From The Desk Of The Old Ceremony’s Django Haskins: Dexter Romweber

The Old Ceremony, the orchestral-pop quintet Django Haskins has led since 2004, just released its fifth album, Fairy Tales And Other Forms Of Suicide. The band’s first LP for Yep Roc is also its first to receive a vinyl pressing, as well as its first to be released in Europe. In other words, it’s the perfect time for a provocative album title. Like many of the reinvented and rejuvenated performers the band now calls label mates (such as Robyn Hitchcock, Nick Lowe, John Doe and Paul Weller), the Old Ceremony makes music unencumbered by the ever-shifting demands of new and now. Haskins will be guest editing all week. Read our brand new Old Ceremony feature.

Haskins: The word “legend” gets tossed around pretty freely, making it hard to find the real ones among the merely “esteemed.” But one live experience with Dexter Romweber will set you straight. The Old Ceremony has played with him a few times, and I loved his sound—and soul—so much that I went home and wrote a song called “The Death Of Me” for him, which he generously put on his most recent record. Dex has grabbed the tail of rock ‘n’ roll and is riding out a wild ride to the end. Thank goodness he’s making records to document his journey into darkness and back.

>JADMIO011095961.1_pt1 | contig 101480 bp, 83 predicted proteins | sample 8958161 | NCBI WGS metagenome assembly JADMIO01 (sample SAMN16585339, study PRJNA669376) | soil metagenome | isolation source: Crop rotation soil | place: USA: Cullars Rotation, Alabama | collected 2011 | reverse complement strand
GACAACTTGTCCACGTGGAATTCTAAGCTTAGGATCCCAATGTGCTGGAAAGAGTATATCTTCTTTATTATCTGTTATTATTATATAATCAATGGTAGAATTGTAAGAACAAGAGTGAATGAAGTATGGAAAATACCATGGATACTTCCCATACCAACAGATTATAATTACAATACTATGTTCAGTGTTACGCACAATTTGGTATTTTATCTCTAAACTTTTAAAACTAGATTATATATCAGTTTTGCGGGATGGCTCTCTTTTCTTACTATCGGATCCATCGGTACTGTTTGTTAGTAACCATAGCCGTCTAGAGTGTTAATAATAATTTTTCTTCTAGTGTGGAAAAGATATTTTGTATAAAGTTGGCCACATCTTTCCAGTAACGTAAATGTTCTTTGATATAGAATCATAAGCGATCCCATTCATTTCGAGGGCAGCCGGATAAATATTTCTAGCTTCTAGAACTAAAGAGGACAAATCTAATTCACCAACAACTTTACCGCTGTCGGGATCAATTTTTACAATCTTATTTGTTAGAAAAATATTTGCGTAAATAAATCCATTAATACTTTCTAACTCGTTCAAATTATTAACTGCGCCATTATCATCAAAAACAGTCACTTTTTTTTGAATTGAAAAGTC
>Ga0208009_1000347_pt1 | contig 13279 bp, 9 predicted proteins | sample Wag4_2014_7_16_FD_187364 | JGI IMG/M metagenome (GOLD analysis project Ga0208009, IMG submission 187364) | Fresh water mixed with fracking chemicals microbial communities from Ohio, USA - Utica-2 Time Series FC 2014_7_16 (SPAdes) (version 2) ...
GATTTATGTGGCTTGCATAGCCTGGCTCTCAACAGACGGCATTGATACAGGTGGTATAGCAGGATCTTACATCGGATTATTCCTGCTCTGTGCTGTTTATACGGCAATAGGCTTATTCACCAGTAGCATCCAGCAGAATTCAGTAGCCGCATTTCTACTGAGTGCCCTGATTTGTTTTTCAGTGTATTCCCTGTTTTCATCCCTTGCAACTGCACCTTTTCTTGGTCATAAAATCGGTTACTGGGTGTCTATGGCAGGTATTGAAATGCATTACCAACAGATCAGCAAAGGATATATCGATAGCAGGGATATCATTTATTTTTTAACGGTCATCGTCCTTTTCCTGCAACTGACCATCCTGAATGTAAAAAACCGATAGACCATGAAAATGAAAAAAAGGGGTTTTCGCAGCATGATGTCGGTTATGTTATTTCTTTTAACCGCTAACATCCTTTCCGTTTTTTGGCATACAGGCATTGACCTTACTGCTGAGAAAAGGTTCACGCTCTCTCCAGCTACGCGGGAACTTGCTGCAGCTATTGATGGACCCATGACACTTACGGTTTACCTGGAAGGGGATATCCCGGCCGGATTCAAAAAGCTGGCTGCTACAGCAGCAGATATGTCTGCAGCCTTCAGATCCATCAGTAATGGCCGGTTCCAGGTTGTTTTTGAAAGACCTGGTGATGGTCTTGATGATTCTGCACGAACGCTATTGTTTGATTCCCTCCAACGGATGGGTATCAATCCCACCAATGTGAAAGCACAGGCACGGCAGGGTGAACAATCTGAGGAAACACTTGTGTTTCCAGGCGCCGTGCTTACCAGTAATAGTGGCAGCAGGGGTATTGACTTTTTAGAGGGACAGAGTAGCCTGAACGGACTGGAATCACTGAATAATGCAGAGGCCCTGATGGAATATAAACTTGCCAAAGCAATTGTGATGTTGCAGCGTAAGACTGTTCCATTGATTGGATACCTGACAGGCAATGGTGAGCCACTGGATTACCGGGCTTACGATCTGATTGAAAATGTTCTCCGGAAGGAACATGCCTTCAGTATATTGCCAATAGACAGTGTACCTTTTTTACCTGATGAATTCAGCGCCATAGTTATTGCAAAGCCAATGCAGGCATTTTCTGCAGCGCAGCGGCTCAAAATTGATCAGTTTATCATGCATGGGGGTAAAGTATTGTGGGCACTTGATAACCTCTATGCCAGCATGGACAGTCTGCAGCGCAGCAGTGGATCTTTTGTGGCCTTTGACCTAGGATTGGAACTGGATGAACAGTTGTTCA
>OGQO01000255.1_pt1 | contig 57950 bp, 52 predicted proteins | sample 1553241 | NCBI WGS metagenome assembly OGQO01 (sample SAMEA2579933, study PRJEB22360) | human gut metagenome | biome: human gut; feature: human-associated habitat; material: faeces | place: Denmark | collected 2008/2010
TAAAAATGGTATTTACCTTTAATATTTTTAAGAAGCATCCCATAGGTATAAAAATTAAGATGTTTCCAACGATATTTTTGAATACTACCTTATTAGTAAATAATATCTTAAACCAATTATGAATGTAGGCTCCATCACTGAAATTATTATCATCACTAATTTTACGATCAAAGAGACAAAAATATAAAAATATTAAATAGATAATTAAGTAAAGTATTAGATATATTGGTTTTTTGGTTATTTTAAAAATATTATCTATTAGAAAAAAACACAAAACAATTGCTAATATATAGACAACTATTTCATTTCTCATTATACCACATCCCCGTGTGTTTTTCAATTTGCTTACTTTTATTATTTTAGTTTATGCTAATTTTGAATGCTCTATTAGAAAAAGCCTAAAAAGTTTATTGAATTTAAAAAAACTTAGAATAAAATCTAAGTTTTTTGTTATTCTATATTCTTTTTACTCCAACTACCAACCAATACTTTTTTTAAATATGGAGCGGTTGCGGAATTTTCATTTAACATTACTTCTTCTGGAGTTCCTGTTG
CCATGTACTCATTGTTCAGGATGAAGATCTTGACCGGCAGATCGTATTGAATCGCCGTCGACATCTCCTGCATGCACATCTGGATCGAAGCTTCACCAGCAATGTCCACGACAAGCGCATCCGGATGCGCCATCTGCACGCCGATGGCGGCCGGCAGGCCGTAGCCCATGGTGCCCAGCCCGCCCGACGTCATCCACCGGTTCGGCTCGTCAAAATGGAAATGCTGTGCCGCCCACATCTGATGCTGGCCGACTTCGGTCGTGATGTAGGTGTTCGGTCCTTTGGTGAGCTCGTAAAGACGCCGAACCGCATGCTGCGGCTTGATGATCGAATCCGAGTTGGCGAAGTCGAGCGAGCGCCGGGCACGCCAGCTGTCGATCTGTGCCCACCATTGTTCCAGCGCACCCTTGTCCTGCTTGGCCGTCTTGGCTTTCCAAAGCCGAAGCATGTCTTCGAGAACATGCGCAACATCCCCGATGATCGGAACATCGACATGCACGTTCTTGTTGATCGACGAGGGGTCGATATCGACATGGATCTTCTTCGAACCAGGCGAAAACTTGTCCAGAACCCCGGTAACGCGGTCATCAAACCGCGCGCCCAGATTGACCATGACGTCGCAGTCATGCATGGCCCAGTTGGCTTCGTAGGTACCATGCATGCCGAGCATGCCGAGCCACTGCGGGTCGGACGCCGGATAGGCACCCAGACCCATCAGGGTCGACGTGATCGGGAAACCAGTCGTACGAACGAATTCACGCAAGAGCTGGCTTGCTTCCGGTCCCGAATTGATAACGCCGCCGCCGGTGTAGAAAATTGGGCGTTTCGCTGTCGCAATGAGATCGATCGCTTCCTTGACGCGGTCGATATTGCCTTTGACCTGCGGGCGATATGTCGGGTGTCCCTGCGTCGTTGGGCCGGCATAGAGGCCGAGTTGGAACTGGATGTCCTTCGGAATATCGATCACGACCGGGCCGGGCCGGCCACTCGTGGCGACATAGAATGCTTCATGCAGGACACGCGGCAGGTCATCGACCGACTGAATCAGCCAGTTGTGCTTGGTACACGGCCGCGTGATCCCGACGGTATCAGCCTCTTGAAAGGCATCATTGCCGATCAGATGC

Video after the jump.